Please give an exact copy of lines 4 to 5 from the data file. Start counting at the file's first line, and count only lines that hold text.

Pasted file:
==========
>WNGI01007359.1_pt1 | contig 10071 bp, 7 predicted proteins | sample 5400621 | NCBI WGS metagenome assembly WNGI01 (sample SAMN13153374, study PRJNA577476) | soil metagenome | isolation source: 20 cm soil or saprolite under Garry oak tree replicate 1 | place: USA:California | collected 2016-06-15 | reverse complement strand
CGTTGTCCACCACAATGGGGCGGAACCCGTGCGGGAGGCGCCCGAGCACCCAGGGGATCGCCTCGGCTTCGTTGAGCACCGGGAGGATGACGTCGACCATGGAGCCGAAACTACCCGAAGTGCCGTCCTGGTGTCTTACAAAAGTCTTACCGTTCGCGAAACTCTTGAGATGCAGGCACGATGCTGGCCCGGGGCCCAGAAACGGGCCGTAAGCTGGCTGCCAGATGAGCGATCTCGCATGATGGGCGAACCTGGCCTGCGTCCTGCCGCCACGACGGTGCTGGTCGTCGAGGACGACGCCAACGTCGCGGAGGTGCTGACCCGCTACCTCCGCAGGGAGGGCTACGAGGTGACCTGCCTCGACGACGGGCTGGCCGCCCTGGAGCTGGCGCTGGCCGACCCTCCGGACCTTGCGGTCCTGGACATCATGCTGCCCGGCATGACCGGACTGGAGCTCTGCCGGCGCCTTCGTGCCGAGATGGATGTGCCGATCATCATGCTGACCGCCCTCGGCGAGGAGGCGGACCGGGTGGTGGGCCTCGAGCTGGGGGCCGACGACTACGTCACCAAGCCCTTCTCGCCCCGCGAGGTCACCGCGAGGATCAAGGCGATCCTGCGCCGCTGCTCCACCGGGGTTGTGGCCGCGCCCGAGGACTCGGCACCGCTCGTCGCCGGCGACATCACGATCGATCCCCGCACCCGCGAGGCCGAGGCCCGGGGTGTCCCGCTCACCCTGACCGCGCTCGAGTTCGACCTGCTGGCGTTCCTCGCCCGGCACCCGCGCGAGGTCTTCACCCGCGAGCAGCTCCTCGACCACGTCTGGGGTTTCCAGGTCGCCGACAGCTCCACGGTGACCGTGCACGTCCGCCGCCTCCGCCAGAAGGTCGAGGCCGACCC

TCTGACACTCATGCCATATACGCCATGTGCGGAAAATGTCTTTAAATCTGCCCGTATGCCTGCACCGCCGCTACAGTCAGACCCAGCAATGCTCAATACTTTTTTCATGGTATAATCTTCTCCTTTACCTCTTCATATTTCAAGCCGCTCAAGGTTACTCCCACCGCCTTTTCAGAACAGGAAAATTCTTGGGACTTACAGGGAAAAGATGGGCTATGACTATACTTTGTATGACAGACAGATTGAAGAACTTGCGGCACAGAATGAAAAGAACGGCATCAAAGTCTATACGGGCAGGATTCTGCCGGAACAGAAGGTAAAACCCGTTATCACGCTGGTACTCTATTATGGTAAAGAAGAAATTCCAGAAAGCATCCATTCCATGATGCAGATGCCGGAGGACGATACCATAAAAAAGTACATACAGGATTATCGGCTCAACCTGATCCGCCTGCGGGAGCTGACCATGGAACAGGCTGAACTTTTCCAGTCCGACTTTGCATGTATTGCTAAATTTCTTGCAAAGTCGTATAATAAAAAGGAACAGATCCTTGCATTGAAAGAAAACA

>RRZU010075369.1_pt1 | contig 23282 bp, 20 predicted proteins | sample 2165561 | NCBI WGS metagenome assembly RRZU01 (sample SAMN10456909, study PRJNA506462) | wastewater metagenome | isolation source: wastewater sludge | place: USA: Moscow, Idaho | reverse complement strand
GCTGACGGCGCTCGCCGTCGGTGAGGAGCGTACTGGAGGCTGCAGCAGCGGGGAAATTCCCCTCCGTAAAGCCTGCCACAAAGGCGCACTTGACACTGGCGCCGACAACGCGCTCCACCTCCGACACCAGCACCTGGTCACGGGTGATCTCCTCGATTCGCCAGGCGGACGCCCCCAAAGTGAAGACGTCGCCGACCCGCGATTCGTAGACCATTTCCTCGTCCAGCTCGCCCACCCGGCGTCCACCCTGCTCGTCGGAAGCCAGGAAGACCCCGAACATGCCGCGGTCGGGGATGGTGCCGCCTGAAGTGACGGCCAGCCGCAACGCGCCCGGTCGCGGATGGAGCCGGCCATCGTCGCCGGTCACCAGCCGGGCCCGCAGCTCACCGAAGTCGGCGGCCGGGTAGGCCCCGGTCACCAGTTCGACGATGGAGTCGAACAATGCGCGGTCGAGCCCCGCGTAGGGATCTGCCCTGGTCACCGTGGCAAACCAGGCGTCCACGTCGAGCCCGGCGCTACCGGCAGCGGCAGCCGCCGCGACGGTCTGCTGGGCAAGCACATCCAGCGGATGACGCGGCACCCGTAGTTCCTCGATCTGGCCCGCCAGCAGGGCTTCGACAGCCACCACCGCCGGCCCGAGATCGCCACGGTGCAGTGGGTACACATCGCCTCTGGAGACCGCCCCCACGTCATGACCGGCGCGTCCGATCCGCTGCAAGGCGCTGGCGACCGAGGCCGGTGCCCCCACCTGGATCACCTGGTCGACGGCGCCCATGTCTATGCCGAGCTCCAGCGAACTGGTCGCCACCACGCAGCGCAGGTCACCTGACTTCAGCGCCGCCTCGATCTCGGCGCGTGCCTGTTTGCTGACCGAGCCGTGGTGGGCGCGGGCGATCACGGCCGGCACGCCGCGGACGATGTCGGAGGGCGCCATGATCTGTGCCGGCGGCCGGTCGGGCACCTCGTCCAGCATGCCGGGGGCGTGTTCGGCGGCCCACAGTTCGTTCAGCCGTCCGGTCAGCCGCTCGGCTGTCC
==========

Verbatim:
>RRZU010075369.1_pt1 | contig 23282 bp, 20 predicted proteins | sample 2165561 | NCBI WGS metagenome assembly RRZU01 (sample SAMN10456909, study PRJNA506462) | wastewater metagenome | isolation source: wastewater sludge | place: USA: Moscow, Idaho | reverse complement strand
GCTGACGGCGCTCGCCGTCGGTGAGGAGCGTACTGGAGGCTGCAGCAGCGGGGAAATTCCCCTCCGTAAAGCCTGCCACAAAGGCGCACTTGACACTGGCGCCGACAACGCGCTCCACCTCCGACACCAGCACCTGGTCACGGGTGATCTCCTCGATTCGCCAGGCGGACGCCCCCAAAGTGAAGACGTCGCCGACCCGCGATTCGTAGACCATTTCCTCGTCCAGCTCGCCCACCCGGCGTCCACCCTGCTCGTCGGAAGCCAGGAAGACCCCGAACATGCCGCGGTCGGGGATGGTGCCGCCTGAAGTGACGGCCAGCCGCAACGCGCCCGGTCGCGGATGGAGCCGGCCATCGTCGCCGGTCACCAGCCGGGCCCGCAGCTCACCGAAGTCGGCGGCCGGGTAGGCCCCGGTCACCAGTTCGACGATGGAGTCGAACAATGCGCGGTCGAGCCCCGCGTAGGGATCTGCCCTGGTCACCGTGGCAAACCAGGCGTCCACGTCGAGCCCGGCGCTACCGGCAGCGGCAGCCGCCGCGACGGTCTGCTGGGCAAGCACATCCAGCGGATGACGCGGCACCCGTAGTTCCTCGATCTGGCCCGCCAGCAGGGCTTCGACAGCCACCACCGCCGGCCCGAGATCGCCACGGTGCAGTGGGTACACATCGCCTCTGGAGACCGCCCCCACGTCATGACCGGCGCGTCCGATCCGCTGCAAGGCGCTGGCGACCGAGGCCGGTGCCCCCACCTGGATCACCTGGTCGACGGCGCCCATGTCTATGCCGAGCTCCAGCGAACTGGTCGCCACCACGCAGCGCAGGTCACCTGACTTCAGCGCCGCCTCGATCTCGGCGCGTGCCTGTTTGCTGACCGAGCCGTGGTGGGCGCGGGCGATCACGGCCGGCACGCCGCGGACGATGTCGGAGGGCGCCATGATCTGTGCCGGCGGCCGGTCGGGCACCTCGTCCAGCATGCCGGGGGCGTGTTCGGCGGCCCACAGTTCGTTCAGCCGTCCGGTCAGCCGCTCGGCTGTCC